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Japanese Pop Icon Amuro Namie to Retire Next Year (News)

Tokyo, Sept. 20 (Jiji Press)—Japanese pop icon Amuro Namie said Wednesday that she will retire from the world of show business in September next year. "I would like to write about something that I have carried in my mind and decided on the twenty-fifth anniversary of my debut," the 40-year-old singer, who celebrated her milestone anniversary on Saturday, wrote in her blog and indicated her inte…

Singer Utada Hikaru Back in the Charts After Extended HiatusUno Koremasa

Utada Hikaru’s new album Fantôme, the singer’s first in close to a decade, has hovered near the top of the Japanese music charts since its release in September 2016. CD and digital sales of the album have topped one million, a mark it reached in January. Many in the industry consider this accomplishment par for the course for Utada, who set the sales record in Japan with her 1999 debut album Fir…

SMAP: How a Boy Band Became a National InstitutionUno Koremasa

After 28 years of activity, the popular group SMAP is to break up at the end of this year. They have played a unique role in the Japanese entertainment industry, becoming national icons along the way.

Bending Metal: Marty Friedman Takes on the Babymetal Invasion

Japanese idol group Babymetal have stormed onto the world heavy metal scene with a unique brand of music that combines established metal riffs and high-octane performances with anthems on such everyday themes as chocolate. Legendary heavy metal guitarist and long-time resident of Japan Marty Friedman argues that, love or hate them, the trio is giving the long-established genre a needed shakeup.

How Can Anime Build on its Past Success?Sakurai Takamasa

“Anime” has become a common term worldwide among the younger generation raised on Japanese animation and these fans have come to expect a lot from anime produced in Japan. This article looks at the challenges ahead for the anime industry as it seeks to meet those expectations.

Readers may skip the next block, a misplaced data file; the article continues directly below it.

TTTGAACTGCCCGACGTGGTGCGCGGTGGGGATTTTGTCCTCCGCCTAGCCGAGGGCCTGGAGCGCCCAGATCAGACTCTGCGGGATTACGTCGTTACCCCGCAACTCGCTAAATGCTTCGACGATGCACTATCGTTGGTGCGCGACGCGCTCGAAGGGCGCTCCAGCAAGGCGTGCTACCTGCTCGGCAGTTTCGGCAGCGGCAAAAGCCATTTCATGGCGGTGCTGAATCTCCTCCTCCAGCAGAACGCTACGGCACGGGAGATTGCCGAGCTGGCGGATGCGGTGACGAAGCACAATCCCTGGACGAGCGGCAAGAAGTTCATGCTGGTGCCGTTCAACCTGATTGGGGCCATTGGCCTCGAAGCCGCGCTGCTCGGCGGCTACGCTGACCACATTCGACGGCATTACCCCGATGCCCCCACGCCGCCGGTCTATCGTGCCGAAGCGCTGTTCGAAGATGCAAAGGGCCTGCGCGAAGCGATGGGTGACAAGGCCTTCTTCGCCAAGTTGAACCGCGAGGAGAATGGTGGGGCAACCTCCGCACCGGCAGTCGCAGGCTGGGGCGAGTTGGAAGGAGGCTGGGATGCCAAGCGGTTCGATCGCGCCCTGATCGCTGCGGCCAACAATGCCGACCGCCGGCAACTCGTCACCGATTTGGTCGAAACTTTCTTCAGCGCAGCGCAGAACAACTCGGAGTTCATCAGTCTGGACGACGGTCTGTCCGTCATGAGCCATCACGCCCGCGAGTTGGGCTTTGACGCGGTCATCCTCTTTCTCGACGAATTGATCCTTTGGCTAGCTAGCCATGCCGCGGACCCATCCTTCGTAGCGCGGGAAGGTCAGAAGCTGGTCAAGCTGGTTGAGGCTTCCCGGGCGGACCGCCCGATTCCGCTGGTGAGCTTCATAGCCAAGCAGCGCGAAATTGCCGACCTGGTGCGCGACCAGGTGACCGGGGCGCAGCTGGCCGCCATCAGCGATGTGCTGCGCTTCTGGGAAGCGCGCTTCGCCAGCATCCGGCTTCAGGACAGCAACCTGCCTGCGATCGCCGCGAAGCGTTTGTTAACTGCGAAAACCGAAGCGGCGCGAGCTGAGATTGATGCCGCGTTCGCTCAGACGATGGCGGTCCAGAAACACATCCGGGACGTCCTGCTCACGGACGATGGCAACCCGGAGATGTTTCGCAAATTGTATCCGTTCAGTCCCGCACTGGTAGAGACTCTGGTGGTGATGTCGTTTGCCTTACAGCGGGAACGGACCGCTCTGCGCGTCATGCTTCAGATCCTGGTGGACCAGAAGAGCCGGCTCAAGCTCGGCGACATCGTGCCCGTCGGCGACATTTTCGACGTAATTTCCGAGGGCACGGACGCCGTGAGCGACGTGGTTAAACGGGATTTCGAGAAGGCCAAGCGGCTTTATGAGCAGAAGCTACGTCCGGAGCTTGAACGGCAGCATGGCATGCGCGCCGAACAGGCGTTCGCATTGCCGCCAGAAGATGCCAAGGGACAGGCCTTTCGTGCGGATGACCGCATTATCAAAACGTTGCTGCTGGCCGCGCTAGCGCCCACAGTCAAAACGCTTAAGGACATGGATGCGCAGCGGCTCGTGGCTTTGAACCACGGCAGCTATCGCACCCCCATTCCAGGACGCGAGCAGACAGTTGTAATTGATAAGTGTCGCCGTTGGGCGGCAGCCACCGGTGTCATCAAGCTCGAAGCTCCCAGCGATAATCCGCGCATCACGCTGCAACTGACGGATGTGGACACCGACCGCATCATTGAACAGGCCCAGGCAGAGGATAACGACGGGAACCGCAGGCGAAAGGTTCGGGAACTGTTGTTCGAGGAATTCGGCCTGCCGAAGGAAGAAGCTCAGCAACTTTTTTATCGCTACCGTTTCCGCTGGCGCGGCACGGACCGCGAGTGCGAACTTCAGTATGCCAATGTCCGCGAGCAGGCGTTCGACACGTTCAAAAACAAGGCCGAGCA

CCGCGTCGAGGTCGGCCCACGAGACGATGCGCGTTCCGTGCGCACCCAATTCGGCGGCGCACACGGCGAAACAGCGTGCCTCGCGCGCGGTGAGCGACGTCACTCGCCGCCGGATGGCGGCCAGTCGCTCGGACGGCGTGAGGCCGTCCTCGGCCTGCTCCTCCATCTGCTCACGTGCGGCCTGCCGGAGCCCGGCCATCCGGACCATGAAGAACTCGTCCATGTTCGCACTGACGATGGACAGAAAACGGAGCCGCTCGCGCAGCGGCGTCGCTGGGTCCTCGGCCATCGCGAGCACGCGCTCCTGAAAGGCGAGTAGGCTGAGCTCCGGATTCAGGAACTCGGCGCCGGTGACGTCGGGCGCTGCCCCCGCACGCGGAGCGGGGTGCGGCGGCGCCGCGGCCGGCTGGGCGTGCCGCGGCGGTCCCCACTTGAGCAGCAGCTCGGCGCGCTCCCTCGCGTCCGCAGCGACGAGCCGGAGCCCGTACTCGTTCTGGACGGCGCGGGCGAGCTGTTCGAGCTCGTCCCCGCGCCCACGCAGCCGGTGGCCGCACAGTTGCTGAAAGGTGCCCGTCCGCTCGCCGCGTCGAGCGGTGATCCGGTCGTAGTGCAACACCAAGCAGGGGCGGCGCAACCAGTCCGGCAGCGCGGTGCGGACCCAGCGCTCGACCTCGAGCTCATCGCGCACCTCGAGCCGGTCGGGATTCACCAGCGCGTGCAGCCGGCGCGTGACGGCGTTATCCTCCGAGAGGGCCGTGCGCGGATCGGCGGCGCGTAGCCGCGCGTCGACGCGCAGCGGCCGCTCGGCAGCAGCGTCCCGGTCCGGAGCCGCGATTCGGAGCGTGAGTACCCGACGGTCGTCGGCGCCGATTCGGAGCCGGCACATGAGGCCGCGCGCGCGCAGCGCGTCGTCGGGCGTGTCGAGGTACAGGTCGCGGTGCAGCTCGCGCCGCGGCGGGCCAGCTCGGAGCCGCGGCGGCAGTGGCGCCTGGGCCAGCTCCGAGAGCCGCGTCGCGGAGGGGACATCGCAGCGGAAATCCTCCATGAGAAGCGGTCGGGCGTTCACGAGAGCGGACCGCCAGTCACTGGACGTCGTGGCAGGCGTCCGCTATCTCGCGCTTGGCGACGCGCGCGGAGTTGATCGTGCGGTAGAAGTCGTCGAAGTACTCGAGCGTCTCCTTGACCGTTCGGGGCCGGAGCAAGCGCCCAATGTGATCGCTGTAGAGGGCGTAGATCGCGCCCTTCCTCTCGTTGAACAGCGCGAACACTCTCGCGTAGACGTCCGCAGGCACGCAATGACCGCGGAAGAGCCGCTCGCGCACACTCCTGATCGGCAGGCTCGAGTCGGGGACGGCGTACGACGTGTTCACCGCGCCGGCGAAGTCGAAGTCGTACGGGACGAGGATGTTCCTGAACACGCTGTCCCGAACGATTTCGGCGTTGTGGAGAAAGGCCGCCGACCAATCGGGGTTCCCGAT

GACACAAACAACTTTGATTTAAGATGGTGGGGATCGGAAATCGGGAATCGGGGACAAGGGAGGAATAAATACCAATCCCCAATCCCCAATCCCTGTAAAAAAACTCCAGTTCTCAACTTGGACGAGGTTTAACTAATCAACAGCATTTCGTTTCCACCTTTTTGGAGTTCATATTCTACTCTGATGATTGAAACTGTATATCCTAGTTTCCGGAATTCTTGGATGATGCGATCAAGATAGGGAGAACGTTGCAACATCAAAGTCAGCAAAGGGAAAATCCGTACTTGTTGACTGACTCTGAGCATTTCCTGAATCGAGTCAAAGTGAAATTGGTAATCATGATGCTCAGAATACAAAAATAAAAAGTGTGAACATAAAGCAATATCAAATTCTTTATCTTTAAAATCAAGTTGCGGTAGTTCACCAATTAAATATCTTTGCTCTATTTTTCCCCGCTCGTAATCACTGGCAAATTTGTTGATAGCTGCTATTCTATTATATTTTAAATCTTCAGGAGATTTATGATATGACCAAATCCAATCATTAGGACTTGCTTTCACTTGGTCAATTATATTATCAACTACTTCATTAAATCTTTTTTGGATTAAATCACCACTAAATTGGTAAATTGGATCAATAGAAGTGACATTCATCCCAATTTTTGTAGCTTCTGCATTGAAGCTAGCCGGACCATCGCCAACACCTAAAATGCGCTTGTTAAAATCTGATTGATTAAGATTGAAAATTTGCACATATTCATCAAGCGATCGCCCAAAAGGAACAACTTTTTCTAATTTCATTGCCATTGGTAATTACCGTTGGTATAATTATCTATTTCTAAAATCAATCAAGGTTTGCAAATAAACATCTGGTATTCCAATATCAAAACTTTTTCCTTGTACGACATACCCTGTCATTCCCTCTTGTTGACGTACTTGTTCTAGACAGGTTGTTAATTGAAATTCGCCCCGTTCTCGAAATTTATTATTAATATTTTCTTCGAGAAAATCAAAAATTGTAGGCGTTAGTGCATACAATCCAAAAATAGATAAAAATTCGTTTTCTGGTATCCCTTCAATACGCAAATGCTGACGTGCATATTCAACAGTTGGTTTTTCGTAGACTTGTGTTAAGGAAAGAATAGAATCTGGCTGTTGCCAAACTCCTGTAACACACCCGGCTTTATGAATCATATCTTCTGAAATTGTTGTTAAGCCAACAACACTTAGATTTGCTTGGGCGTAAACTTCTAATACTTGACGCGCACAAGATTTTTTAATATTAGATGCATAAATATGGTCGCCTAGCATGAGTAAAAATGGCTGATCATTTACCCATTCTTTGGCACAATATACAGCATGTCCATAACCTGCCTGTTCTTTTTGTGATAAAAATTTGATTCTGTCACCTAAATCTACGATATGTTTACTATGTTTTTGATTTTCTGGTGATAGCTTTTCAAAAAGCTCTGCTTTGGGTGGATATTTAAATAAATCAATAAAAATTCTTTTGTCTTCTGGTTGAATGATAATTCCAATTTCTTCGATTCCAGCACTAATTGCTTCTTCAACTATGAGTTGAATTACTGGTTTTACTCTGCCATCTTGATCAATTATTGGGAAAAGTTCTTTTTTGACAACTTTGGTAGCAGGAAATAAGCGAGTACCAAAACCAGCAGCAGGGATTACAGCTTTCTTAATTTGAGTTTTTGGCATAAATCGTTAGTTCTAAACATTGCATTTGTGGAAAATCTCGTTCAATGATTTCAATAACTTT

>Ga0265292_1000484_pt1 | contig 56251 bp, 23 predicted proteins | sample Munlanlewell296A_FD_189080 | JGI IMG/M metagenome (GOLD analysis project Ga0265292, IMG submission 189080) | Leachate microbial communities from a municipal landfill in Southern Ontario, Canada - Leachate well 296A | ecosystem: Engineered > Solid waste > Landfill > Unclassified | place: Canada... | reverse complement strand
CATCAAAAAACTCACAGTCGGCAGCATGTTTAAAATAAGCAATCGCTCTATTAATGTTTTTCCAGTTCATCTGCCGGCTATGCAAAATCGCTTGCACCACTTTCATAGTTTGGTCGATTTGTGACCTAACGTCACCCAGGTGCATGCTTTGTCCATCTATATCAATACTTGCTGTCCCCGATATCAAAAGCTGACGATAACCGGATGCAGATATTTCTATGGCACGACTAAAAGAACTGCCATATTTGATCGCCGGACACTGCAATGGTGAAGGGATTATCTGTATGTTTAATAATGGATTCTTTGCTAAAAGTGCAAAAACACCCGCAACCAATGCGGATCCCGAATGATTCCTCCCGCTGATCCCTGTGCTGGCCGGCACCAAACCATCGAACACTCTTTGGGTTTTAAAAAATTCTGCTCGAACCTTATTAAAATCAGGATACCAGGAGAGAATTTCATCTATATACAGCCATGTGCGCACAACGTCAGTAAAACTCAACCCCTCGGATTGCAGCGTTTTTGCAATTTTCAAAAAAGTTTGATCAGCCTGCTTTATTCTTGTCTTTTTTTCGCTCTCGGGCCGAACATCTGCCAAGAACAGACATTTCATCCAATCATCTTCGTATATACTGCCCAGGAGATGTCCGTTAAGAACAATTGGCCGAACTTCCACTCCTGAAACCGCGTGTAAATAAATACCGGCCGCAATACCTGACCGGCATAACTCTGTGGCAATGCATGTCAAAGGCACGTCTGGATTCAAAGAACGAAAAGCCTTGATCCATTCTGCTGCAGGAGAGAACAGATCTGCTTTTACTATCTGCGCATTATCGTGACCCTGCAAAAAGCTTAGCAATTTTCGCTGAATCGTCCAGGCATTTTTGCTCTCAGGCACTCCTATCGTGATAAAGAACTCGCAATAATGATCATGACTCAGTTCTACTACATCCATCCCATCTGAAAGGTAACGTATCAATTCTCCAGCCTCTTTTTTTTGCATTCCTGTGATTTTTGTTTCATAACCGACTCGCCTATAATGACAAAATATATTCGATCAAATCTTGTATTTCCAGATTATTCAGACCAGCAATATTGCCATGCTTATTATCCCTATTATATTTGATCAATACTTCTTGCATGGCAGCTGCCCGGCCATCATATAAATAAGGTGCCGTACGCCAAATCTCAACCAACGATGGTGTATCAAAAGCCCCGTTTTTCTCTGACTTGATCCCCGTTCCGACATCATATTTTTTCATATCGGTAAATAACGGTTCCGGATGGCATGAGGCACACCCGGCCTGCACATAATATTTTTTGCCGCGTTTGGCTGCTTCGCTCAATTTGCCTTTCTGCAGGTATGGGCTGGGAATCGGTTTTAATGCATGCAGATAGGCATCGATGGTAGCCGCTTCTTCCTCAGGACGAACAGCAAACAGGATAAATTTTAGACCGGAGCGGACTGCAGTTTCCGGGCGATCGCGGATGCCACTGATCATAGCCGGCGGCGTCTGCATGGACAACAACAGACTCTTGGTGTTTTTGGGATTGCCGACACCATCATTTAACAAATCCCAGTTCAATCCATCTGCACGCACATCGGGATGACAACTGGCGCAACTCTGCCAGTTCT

Hashimoto Kanna and the 40-Plus Consumers of Idol CultureUno Tsunehiro

I have been asked by Nippon.com to write about Hashimoto Kanna, a 15-year-old sensation who has been described as a “once-in-a-millennium idol,” and the somewhat surprising phenomenon of older fans—primarily those in their forties—who are supporting Japan’s idol culture today. To be quite honest, I found the choice of topic rather peculiar. Why Hashimoto Kanna? And why 40-plus devotees? As an e…

AKB48: The Return of Idol Music and the Rise of the SuperfanIan Martin

Idol pop phenomenon AKB48 hit the news in two very different ways over the past few months. The first was a vicious and unexpected attack on group members Kawaei Rina and Iriyama Anna at a May 25 meet-and-greet event in Iwate Prefecture by a man wielding a 50-centimeter saw. The second was the altogether more choreographed and celebratory spectacle of the group’s annual “election,” which determine…

Fuji Rock: A World of Music On DisplayIan Martin

A divide runs through the music business in Japan. It’s most obviously apparent in record stores where locally produced “J-Pop” and overseas music are strictly separated, often to the point of being placed on different floors, but it also exists in the live music arena, where overseas touring bands rarely get the chance to interact with the local music scene and the fan bases of domestic and forei…

Sharing Japan with the WorldWatanabe Hirotaka

Japan’s pop culture has opened the door to worldwide appreciation of all of its rich culture. As culture becomes a driving force in both the country’s international image and its economy, the concept of cultural diplomacy and the creation of a system for its expression are more vital than ever.

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